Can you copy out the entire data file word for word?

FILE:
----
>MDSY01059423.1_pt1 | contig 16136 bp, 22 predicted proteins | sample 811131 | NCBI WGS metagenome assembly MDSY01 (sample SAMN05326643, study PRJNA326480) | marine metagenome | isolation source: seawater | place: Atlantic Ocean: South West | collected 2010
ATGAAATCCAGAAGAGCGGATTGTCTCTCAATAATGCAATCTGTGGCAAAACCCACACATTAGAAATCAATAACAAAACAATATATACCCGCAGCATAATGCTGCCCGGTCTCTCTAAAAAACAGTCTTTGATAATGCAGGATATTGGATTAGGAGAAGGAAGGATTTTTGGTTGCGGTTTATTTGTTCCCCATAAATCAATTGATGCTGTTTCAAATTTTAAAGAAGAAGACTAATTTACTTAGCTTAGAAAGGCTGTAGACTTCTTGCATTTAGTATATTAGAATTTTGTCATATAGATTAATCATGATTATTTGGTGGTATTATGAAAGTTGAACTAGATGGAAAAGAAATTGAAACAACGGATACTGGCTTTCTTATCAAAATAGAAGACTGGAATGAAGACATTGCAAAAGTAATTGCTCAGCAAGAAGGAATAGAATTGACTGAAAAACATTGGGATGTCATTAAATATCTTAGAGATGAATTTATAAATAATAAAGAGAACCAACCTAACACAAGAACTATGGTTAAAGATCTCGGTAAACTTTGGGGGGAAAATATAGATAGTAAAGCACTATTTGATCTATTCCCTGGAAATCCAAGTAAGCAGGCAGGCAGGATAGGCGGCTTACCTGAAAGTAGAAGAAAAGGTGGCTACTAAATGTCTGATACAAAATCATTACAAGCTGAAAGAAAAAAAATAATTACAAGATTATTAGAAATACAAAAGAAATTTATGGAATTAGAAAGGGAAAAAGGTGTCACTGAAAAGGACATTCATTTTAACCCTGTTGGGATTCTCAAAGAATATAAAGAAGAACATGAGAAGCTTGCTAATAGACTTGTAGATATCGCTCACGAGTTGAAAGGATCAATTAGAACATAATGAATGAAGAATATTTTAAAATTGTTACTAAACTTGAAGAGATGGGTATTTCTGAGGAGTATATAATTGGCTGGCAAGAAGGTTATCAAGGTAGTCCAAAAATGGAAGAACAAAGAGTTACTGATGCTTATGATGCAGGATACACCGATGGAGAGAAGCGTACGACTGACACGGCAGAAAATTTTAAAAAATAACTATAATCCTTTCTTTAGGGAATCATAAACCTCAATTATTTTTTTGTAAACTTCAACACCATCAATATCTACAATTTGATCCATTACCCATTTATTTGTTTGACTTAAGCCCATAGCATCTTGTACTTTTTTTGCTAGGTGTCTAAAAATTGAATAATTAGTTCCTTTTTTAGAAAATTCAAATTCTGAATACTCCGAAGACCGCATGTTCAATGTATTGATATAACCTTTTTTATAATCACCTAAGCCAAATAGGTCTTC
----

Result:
>MDSY01059423.1_pt1 | contig 16136 bp, 22 predicted proteins | sample 811131 | NCBI WGS metagenome assembly MDSY01 (sample SAMN05326643, study PRJNA326480) | marine metagenome | isolation source: seawater | place: Atlantic Ocean: South West | collected 2010
ATGAAATCCAGAAGAGCGGATTGTCTCTCAATAATGCAATCTGTGGCAAAACCCACACATTAGAAATCAATAACAAAACAATATATACCCGCAGCATAATGCTGCCCGGTCTCTCTAAAAAACAGTCTTTGATAATGCAGGATATTGGATTAGGAGAAGGAAGGATTTTTGGTTGCGGTTTATTTGTTCCCCATAAATCAATTGATGCTGTTTCAAATTTTAAAGAAGAAGACTAATTTACTTAGCTTAGAAAGGCTGTAGACTTCTTGCATTTAGTATATTAGAATTTTGTCATATAGATTAATCATGATTATTTGGTGGTATTATGAAAGTTGAACTAGATGGAAAAGAAATTGAAACAACGGATACTGGCTTTCTTATCAAAATAGAAGACTGGAATGAAGACATTGCAAAAGTAATTGCTCAGCAAGAAGGAATAGAATTGACTGAAAAACATTGGGATGTCATTAAATATCTTAGAGATGAATTTATAAATAATAAAGAGAACCAACCTAACACAAGAACTATGGTTAAAGATCTCGGTAAACTTTGGGGGGAAAATATAGATAGTAAAGCACTATTTGATCTATTCCCTGGAAATCCAAGTAAGCAGGCAGGCAGGATAGGCGGCTTACCTGAAAGTAGAAGAAAAGGTGGCTACTAAATGTCTGATACAAAATCATTACAAGCTGAAAGAAAAAAAATAATTACAAGATTATTAGAAATACAAAAGAAATTTATGGAATTAGAAAGGGAAAAAGGTGTCACTGAAAAGGACATTCATTTTAACCCTGTTGGGATTCTCAAAGAATATAAAGAAGAACATGAGAAGCTTGCTAATAGACTTGTAGATATCGCTCACGAGTTGAAAGGATCAATTAGAACATAATGAATGAAGAATATTTTAAAATTGTTACTAAACTTGAAGAGATGGGTATTTCTGAGGAGTATATAATTGGCTGGCAAGAAGGTTATCAAGGTAGTCCAAAAATGGAAGAACAAAGAGTTACTGATGCTTATGATGCAGGATACACCGATGGAGAGAAGCGTACGACTGACACGGCAGAAAATTTTAAAAAATAACTATAATCCTTTCTTTAGGGAATCATAAACCTCAATTATTTTTTTGTAAACTTCAACACCATCAATATCTACAATTTGATCCATTACCCATTTATTTGTTTGACTTAAGCCCATAGCATCTTGTACTTTTTTTGCTAGGTGTCTAAAAATTGAATAATTAGTTCCTTTTTTAGAAAATTCAAATTCTGAATACTCCGAAGACCGCATGTTCAATGTATTGATATAACCTTTTTTATAATCACCTAAGCCAAATAGGTCTTC